Elite Kenyan Runners Delay Trip to U.S. Over Hurricane Sandy
Elite Kenyan runners penned for Sunday’s New York Marathon had not left the country by Wednesday evening as organisers continue battling to have 50,000 runners start the race following the raving hurricane Sandy.
According to Athletics Kenya president, Isaiah Kiplagat, the federation was awaiting communication from organisers on whether it was safe for them to fly out to the Big Apple city collaterally damaged by super storm that passed through the American East Coast on Monday.
“They are still around (in Nairobi) waiting to be told of their travelling plans and I can confirm none of them has left the country yet,” Kiplagat said on Wednesday.
“We expect communication from them by tomorrow morning (Thursday) so that we can be certain that our athletes will be safe. What happened there is very unfortunate and we understand the pain organisers are going through.”
Berlin marathon champion, Geoffrey Mutai, who is scheduled to travel on Thursday to New York for his coronation as the 2011/2012 World Marathon Majors winner, said they were disturbed about their prospects to make it there in time.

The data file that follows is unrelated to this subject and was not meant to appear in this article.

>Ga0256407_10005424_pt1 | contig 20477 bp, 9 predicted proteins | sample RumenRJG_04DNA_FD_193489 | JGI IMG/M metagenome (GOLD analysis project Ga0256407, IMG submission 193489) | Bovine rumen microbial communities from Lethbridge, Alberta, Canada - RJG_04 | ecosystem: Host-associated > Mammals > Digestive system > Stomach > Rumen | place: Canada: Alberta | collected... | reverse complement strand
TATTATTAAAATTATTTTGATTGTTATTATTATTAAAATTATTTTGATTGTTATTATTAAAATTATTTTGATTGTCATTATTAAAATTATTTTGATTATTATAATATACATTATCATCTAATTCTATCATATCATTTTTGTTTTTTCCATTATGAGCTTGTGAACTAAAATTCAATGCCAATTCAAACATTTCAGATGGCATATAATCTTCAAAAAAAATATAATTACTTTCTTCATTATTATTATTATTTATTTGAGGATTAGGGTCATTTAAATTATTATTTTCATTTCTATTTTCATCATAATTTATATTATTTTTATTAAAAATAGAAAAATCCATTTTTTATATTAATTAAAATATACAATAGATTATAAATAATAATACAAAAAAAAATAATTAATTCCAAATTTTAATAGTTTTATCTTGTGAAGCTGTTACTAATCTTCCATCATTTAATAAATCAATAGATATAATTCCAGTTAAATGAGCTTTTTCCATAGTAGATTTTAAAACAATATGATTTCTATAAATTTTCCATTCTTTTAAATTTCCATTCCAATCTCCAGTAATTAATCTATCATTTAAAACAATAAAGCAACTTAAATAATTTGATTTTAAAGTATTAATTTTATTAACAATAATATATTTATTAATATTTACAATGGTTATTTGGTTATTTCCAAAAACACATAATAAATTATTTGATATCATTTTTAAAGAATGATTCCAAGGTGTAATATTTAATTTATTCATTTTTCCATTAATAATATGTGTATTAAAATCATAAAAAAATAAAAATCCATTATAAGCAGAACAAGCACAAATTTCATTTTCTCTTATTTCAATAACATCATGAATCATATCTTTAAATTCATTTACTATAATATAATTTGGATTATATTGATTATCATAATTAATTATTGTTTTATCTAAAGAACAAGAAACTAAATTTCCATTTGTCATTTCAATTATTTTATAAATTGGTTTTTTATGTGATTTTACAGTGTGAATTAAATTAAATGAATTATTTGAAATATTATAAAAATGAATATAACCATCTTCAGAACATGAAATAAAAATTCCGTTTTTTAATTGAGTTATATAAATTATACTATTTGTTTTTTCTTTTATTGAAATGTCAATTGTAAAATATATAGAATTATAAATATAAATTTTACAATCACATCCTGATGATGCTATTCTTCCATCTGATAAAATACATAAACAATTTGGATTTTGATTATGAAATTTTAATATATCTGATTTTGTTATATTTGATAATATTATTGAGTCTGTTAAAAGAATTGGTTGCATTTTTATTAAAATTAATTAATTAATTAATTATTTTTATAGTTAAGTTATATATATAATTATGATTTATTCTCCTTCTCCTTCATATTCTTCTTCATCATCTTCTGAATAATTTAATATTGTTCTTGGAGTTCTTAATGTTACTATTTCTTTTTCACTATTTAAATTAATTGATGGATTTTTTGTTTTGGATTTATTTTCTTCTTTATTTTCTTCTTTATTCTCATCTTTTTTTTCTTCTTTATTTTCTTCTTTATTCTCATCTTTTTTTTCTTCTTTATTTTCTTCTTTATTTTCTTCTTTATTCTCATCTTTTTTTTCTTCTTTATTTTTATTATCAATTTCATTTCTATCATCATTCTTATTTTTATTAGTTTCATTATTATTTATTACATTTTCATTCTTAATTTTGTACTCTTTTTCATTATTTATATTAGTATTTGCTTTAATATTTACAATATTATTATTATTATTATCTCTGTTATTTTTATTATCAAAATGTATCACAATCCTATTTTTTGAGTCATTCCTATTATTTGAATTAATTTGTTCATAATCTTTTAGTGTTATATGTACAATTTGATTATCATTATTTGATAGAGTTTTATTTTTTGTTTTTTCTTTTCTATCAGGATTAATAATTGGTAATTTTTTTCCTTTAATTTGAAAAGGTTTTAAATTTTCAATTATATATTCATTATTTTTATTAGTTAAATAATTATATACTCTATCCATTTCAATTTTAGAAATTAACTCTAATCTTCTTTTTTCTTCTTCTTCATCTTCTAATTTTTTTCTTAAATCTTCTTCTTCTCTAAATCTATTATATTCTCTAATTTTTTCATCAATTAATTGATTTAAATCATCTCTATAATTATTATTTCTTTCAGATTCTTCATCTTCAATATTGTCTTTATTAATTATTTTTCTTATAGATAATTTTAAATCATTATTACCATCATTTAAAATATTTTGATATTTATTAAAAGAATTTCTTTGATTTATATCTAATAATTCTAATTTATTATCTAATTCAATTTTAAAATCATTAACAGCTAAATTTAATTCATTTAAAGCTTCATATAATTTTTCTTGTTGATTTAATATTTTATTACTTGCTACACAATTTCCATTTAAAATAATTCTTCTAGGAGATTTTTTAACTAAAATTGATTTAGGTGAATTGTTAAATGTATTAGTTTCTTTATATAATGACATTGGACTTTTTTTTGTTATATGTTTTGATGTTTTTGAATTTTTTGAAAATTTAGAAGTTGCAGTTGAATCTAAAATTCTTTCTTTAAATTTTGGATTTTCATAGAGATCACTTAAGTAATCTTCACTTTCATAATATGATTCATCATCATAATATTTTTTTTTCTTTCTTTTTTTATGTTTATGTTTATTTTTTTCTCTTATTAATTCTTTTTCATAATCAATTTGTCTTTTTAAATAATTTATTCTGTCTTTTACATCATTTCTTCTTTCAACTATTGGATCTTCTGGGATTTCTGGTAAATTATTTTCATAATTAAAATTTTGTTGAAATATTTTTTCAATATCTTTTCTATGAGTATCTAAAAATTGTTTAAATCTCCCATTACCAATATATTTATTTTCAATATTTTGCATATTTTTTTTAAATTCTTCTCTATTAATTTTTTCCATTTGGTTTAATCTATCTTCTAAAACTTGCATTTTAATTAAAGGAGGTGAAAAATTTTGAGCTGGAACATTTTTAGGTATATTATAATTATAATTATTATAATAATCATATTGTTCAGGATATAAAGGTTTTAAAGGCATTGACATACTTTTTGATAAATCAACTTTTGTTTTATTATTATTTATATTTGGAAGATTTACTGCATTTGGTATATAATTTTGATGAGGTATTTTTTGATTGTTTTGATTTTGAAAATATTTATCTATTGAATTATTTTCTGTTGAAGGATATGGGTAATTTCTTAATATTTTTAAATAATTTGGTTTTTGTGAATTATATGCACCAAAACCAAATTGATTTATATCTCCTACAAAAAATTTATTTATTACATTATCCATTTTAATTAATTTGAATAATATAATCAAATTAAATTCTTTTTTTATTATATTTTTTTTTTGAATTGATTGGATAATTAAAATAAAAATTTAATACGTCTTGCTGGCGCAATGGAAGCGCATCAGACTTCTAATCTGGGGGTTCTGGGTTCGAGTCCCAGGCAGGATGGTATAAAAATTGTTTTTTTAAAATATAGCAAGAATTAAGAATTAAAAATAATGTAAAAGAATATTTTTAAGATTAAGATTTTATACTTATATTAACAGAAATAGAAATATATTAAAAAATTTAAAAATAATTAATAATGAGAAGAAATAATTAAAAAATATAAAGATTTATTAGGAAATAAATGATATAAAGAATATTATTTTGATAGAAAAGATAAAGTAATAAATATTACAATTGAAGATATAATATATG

“I have seen what happened there on television and it was a huge blow to the city. My colleagues left here (Eldoret) yesterday (Tuesday) but I understand their flights were held back.”
“I will leave here tomorrow but I’m not sure how this will turn out in the end,” he said from his Kapng’ etuny training base.
London marathon winner, Wilson Kipsang, the fastest man drawn in the men’s field (2:03:42), former two-time New York winner, Martin Lel, last year’s Berlin Marathon champion, Moses Mosop and Paris crown holder, Stanley Biwott, are the headliners from Kenya in the men’s race.
World marathon champion and 2010 New York winner, Edna Kiplagat and Boston titleholder, Sharon Cherop are scheduled to take part in the women’s race.
On Wednesday, organisers once again reiterated they would press on with organising the event and bringing the expected 50,000 elite and amateur runners to the Staten Island start.
New York Road Runners president and CEO, Mary Wittenberg was quoted saying that the race would be used to showcase the resilience of New Yorkers after they were hit by the largest storm ever recorded.